2nd Night Sequence: That evening, Marcello dances with Sylvia in the Baths of Caracalla. Sylvia’s sensuality triggers partying while Robert, her bored fiancé, draws caricatures and reads newspapers.  Humiliated, Sylvia leaves, followed by Marcello and his paparazzi. Alone, Marcello and Sylvia walk in the alleys of Rome until they reach Trevi Fountain.

2nd Dawn Sequence:

Sylvia playfully “anoints” Marcello’s head with fountain water. They drive back to Sylvia’s hotel to find an enraged Robert waiting. Robert slaps Sylvia, orders her to go to bed, and then assaults Marcello.

Episode 3a

3rd Day Sequence: Marcello meets Steiner, his intellectual friend, in a church playing Bach on the organ. Steiner shows off his book of Sanskrit grammar.

Episode 4

4th Day Sequence: Late afternoon, Marcello, his photographer friend Paparazzo, and Emma drive to the outskirts of Rome to cover a story of two children claiming to see the Madonna. The Catholic Church is skeptical, but there’s large crowd of devotees and reporters.

3rd Night Sequence: That event is broadcast on Italian radio and television. The crowd follows the children, tearing a tree whose branches have sheltered the Madonna. Meanwhile, Emma prays to the Virgin Mary to be Marcello’s sole love.

3rd Dawn Sequence: The crowd mourns a sick child, a pilgrim brought by his mother to be healed, but trampled to death in the melee.

Episode 3b

4th Night Sequence: Marcello and Emma attend a gathering at Steiner’s home where intellectuals recite poetry, discuss philosophical ideas, and listen to sounds of nature on tape. An American poetess recommends that Marcello avoid the “prisons” of commitment: “Stay free, available, like me. Never get married. Never choose. Even in love, it’s better to be chosen.” Enchanted with Steiner’s home and children, Emma wishes to have a home like Steiner’s.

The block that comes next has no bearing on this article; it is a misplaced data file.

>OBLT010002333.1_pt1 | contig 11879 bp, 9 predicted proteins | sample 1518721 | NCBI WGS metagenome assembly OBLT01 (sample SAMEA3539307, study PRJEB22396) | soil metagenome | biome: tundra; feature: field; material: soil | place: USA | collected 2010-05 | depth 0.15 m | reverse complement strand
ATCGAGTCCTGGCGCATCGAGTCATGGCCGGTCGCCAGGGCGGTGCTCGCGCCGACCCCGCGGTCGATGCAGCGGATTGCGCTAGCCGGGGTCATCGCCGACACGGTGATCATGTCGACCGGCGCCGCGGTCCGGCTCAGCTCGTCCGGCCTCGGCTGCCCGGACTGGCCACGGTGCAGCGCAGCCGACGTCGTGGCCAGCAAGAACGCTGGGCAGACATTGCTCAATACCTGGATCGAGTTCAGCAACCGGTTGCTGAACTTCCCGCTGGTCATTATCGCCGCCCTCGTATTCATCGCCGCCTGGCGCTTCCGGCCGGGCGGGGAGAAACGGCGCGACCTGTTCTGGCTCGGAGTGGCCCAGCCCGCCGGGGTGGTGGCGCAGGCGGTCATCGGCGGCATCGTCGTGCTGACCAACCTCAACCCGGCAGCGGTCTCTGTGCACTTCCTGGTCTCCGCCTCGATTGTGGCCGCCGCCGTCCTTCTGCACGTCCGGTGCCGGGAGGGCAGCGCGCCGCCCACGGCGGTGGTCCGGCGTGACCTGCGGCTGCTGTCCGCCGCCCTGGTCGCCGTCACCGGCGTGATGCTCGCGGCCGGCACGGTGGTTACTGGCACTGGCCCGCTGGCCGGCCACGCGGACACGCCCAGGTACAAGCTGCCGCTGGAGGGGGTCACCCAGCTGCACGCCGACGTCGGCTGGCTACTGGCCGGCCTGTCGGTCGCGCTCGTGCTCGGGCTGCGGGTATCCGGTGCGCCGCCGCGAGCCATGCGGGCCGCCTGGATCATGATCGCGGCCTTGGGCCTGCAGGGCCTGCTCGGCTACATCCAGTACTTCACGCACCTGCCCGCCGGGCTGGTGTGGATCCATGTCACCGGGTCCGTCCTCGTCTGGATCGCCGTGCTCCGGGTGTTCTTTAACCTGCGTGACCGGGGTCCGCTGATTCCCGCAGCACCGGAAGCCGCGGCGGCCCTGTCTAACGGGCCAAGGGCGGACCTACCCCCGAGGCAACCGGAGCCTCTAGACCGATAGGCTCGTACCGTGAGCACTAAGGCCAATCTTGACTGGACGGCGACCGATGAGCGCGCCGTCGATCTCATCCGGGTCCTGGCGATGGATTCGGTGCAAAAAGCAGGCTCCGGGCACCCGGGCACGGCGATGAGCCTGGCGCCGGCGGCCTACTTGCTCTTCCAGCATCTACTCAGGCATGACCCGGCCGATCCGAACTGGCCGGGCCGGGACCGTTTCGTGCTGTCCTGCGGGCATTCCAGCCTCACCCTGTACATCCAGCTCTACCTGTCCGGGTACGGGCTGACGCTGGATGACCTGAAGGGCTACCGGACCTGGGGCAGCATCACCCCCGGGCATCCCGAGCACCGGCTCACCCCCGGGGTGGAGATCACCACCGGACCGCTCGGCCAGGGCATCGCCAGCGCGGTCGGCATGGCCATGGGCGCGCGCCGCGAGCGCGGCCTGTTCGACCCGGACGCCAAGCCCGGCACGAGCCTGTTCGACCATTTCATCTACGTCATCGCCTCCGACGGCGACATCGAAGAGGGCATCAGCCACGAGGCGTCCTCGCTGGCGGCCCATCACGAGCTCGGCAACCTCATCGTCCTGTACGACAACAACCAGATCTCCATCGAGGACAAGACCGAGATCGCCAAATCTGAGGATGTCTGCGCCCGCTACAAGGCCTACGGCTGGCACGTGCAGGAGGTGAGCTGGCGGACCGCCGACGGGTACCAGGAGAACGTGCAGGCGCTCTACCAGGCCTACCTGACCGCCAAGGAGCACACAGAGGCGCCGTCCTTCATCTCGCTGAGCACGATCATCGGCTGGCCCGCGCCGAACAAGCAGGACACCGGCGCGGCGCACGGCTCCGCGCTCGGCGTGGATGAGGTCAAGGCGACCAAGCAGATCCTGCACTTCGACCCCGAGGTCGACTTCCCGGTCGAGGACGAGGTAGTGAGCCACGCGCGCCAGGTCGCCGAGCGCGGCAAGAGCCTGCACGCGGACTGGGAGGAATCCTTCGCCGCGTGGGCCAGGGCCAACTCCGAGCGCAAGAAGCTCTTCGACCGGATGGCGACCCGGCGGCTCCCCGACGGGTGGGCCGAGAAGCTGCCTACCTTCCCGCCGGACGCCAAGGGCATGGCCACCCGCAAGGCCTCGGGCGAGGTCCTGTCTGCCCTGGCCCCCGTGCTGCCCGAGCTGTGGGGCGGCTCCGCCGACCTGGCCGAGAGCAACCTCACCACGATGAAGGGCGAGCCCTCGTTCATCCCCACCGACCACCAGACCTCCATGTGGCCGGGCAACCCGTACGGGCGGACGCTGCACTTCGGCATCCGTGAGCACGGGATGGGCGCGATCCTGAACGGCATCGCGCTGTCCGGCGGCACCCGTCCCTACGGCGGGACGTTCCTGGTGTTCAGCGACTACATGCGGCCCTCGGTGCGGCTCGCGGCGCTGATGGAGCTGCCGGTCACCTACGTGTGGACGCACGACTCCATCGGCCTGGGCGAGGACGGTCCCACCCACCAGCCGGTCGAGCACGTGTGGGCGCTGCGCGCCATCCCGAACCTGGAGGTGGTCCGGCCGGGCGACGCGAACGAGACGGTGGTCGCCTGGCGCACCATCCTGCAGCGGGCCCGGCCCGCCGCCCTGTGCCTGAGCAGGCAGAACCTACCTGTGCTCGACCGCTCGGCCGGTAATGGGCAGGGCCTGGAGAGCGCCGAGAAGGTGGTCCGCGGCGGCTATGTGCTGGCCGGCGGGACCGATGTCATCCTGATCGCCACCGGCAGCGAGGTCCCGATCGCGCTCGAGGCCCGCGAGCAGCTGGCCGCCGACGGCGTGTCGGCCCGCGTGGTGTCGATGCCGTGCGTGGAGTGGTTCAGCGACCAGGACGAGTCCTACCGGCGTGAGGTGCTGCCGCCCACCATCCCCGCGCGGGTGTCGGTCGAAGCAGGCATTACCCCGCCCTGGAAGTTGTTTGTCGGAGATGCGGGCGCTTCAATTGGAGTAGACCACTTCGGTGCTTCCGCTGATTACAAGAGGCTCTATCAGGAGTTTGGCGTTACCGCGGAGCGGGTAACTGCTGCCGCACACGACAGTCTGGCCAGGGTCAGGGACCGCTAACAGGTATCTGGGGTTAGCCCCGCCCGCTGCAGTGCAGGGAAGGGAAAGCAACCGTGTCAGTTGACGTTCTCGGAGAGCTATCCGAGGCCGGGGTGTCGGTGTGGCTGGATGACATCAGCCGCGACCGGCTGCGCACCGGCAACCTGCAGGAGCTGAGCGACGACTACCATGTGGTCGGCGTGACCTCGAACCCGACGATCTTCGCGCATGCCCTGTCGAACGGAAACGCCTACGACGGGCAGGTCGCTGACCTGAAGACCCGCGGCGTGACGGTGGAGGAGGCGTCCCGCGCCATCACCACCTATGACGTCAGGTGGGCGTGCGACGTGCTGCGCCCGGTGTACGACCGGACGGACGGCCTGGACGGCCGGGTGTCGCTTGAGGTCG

Marcello professes to Steiner his admiration for Steiner, and the latter admits a conflict between the security of materialistic life affords and longing for more spiritual insecure lifestyle. Steiner fears the future of his children when they grow up.

Intermezzo

5th Day Sequence: Marcello works on his novel at a seaside restaurant where he meets Paola, a young waitress from Perugia playing cha-cha Patricia  the jukebox. He describes her as an angel in Umbrian paintings.

Episode 5

5th Night Sequence: Marcello meets his father (Annibale Ninchi) in Rome’s Via Veneto.  They go to the Cha-Cha-Cha Club where Marcello introduces his father to Fanny, a beautiful dancer and a former girlfriend, who takes a liking to his father. Marcello tells Paparazzo that as a child he had not seen much of his father, who would spend weeks away from home. Fanny invites Marcello’s father back to her flat. Later, Fanny gets upset that Marcello’s father has become ill.

4th Dawn Sequence: Marcello’s father, who has suffered a mild heart attack, wants to go home. He leaves Marcello forlorn, on the street, watching the taxi leave.

Episode 6

6th Night Sequence: Marcello, Nico, and friends meet on the Via Veneto and go to aristocrats castle at Bassano di Sutri outside Rome.  A party is in progress, and the guests are intoxicated. By chance, Marcello meets Maddalena, and they explore ruins next to the castle. Maddalena seats Marcello in a vast room and then closets herself in another room connected by an echo chamber. As a disembodied voice, Maddalena asks him to marry her; Marcello professes love, but doesn’t answer her proposal. Maddalena loses interest in Marcello, and he rejoins the group, ending the night with Jane, a rich American artist.

5th Dawn Sequence: Burnt out, the group returns at dawn to the castle, to be met by the matriarch who is on her way to mass, accompanied by priests.